- November 28, 2018
- Posted by: MJC Law
- Category: Court of Protection, Mental Health
The conditionally discharged patient and consent to deprivation of liberty – the Supreme Court speaks
Today has seen a hotly anticipated judgement (for some of us), handed down by the Supreme Court. In a majority judgement, the court determined that even if a patient detained under the Mental Health Act 1983 (“MHA”) is eligible for a conditional discharge, and consents to being discharged subject to conditions which will amount to a deprivation of his liberty, the MHA does not permit such a discharge to take place. What, some of you may say, does that mean?
The judgement bears reading in full, but here we endeavour to set out a very brief overview of the decision.
The decision affects capacitous and consenting MHA patients subject to restriction orders – orders imposed on an offender by the criminal courts for the purposes of public protection. Those patients can-not be conditionally discharged into the community, if the arrangements amount to a deprivation of his liberty.
A conditional discharge granted by the Secretary of State or the first tier tribunal, means a patient can leave hospital and live elsewhere, but subject to particular conditions. For example, they must keep appointments with the community mental health team, or only live in a particular place. A breach of those conditions may result in consideration being given to them being brought back to hospital.
MM has been subject to an order under section 37/41 MHA since 2001, when he was just 17 years old, save for a period of some 5 months around 2007. MM is diagnosed with learning disabilities, autistic spectrum disorder and pathological fire setting. In 2015 MM appealed against his detention in hospital to the first tier tribunal. Contrary to the view of his treating team, two independent experts recommended that MM could be safely managed in the community on a conditional discharge subject to an appropriate care plan. For MM, this would mean being subject to supervision and monitoring which would amount to a deprivation of his liberty within the meaning of Article 5 ECHR. He would have to live in a particular place and he could not leave to go anywhere without an escort. MM was nevertheless agreeable to this and was assessed as having capacity to agree to the arrangements.
The tribunal found that it did not have the power to discharge MM on conditions that he comply with the care plan which would deprive him of his liberty. MM appealed. The Upper Tribunal disagreed and found the power did exist. The Secretary of State appealed and the Court of Appeal agreed with the first tier tribunal, thus MM could not as a matter of principle be conditionally discharged. MM appealed to the Supreme Court.
In broad summary the reasons given were:
- A patient may consent to live in such restrictive arrangements, but that consent can not bind him contractually to continue to consent. As co-operation with a care plan is necessary for the success of the same, discharge in circumstances which rely on that consent would not be practical.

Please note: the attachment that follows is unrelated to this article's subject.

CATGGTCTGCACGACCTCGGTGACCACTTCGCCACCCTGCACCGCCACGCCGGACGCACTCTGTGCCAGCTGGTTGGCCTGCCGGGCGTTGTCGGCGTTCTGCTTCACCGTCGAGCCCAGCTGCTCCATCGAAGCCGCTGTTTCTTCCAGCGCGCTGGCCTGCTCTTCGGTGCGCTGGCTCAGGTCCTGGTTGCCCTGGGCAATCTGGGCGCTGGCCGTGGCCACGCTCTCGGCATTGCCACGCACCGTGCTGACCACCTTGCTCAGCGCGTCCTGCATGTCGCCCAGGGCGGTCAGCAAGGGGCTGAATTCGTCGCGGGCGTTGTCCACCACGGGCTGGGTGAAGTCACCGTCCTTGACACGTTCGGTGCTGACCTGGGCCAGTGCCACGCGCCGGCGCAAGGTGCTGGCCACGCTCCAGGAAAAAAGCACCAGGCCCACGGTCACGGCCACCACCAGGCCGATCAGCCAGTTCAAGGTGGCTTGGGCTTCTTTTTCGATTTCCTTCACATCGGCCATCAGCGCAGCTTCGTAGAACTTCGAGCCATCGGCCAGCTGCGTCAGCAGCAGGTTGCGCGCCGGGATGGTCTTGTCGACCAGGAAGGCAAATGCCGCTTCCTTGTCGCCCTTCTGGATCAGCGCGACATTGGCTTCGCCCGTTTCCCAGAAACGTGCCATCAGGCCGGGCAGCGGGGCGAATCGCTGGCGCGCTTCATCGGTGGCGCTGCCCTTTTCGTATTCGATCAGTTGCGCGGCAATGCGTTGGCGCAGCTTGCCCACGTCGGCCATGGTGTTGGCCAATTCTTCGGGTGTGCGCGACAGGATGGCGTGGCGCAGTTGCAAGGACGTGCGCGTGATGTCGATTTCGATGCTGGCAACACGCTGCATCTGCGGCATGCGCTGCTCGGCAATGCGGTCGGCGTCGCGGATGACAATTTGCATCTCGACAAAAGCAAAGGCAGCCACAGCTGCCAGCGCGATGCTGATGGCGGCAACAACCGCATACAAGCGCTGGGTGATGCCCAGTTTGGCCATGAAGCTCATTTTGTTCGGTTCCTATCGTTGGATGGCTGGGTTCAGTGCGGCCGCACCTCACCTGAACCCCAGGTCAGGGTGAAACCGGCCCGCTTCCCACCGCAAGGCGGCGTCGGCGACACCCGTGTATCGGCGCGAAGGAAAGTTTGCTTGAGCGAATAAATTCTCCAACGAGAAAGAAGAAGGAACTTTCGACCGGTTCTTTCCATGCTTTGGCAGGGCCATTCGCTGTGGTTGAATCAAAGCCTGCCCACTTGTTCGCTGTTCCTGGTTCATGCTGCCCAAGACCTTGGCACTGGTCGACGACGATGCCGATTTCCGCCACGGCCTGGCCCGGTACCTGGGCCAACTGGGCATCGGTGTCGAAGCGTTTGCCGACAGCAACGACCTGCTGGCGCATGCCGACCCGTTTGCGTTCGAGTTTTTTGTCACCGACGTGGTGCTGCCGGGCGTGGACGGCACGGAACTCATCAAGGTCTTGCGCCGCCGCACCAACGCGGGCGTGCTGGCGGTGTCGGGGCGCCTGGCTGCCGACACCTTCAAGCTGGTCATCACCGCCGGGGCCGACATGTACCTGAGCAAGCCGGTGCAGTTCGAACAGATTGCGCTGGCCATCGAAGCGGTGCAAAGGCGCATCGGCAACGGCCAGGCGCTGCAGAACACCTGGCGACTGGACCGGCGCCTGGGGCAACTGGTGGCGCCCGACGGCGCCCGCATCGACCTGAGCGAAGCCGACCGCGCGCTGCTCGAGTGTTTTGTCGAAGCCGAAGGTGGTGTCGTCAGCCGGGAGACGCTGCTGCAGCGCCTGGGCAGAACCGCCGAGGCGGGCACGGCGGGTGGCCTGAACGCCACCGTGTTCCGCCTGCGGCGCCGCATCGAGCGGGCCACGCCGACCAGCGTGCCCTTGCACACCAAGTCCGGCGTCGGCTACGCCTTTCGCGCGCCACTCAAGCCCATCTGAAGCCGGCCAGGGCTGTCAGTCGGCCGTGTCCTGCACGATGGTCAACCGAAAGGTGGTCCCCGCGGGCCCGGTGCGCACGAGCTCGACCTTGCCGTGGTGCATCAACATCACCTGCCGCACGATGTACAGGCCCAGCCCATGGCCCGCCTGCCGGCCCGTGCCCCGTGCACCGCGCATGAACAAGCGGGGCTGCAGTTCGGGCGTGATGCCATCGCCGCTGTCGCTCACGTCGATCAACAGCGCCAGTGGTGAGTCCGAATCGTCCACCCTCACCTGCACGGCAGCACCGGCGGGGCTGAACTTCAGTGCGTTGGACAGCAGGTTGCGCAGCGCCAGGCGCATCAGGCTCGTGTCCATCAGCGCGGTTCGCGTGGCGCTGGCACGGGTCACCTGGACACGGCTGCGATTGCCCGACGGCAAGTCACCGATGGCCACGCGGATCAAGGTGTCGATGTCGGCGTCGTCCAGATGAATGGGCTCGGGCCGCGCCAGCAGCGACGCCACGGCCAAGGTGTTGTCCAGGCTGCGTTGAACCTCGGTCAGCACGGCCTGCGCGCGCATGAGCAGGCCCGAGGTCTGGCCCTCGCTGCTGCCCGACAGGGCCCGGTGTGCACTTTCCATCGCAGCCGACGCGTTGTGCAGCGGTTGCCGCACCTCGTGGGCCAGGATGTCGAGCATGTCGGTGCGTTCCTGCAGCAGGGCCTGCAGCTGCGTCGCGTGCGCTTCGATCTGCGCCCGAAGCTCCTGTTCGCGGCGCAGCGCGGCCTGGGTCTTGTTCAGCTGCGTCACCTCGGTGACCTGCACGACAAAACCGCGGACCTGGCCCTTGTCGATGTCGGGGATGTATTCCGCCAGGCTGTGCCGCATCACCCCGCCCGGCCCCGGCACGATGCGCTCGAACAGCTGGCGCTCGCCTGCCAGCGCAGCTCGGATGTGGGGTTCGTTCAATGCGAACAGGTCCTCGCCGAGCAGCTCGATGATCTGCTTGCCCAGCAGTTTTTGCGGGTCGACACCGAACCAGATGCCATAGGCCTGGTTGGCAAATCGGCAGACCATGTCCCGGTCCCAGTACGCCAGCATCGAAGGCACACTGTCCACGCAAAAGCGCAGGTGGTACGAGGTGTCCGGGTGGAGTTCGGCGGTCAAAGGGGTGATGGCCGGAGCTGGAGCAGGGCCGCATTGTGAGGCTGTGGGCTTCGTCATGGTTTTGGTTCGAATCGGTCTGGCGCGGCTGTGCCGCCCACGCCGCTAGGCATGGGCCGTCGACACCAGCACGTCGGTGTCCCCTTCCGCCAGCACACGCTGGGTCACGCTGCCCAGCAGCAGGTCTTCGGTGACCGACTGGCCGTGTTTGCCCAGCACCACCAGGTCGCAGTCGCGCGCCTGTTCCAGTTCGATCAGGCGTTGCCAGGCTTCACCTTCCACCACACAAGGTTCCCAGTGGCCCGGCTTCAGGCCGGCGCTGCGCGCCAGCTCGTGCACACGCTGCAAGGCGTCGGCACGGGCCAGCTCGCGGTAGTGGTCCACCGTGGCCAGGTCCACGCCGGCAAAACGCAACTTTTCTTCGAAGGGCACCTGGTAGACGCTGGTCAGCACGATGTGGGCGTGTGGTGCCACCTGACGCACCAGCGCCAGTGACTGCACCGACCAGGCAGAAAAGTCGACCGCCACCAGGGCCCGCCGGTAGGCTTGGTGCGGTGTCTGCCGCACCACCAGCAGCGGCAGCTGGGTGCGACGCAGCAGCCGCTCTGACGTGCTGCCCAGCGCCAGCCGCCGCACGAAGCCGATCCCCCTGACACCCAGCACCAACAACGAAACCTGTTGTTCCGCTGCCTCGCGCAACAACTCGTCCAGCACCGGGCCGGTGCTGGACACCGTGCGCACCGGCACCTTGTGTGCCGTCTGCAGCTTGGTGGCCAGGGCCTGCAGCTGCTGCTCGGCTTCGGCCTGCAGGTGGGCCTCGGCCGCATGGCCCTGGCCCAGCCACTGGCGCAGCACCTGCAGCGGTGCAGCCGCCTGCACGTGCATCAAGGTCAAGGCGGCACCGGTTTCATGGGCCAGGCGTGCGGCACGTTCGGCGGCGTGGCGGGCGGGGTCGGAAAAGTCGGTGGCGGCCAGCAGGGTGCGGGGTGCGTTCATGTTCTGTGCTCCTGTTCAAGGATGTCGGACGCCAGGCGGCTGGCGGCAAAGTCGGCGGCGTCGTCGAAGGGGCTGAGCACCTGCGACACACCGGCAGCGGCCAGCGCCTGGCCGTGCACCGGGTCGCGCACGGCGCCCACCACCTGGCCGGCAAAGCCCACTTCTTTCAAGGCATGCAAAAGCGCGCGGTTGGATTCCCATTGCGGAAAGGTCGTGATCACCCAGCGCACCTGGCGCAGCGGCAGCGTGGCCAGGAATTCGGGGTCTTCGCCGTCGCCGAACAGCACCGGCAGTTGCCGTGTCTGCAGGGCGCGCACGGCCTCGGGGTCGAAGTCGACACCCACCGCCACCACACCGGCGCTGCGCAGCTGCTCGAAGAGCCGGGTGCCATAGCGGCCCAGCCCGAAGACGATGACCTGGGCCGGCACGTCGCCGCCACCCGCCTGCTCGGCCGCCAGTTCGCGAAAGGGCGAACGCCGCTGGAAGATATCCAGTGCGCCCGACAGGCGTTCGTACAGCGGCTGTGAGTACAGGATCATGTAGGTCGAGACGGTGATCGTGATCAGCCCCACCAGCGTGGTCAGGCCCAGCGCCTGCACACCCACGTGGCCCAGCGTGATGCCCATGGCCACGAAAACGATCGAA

- If the MHA had contemplated that a patient might remain “detained” after a conditional discharge i.e. deprived of his liberty, it would have applied a regime similar to that of patients on leave from hospital for example, should they breach the conditions of that leave. For instance, if a patient goes AWOL on leave, the MHA provides mechanisms to be implemented for their forcible return. The MHA is silent on this for conditionally discharged patients save that they remain liable to be recalled to hospital by the Secretary of State, and particular consideration would be given to recall if conditions are breached.
Lord Hughes dissented from the majority in what may be seen by some as a more pragmatic judgement. If a conditionally discharged patient breaches the conditions of his discharge, whether or not the patient is deprived of his liberty the Secretary of State can still consider whether it is appropriate to recall the patient to hospital. Providing the conditions into which the patient is discharged are not more restrictive than those he is being discharged from Lord Hughes felt there was no reason why the tribunal did not have the requisite power of discharge. Further, a patient’s capacity should not even come into it.
A point raised on behalf of MM was that the position MM finds himself in as a patient with capacity to consent to the arrangements for his discharge, is different, one may consider worse, than the position a patient who lacks capacity would be in. A patient who lacks capacity to consent to his discharge arrangements, could have those arrangements authorised by the Court of Protection if they are in his best interests, and therefore be conditionally discharged. MM finds himself prejudiced because he has capacity to make the decision. However, as any consideration of whether that position was right would not have impacted on the decision in MM’s case, the court chose not to consider it further.
It can’t be predicted whether or not the tribunal would have conditionally discharged MM even if it had the power. At the time there was nowhere to discharge him to and the tribunal was invited to determine the principle rather than the reality. On the above point alone though, one can see the potential for further litigation on the topic. For now the consequence would seem to be that some MHA patients who it might be possible to safely discharge from hospital, will have to remain in hospital indefinitely.
If you have questions about this, the Mental Health Act, or deprivation of liberty issues, please contact our team on 0113 4830188 or firstname.lastname@example.org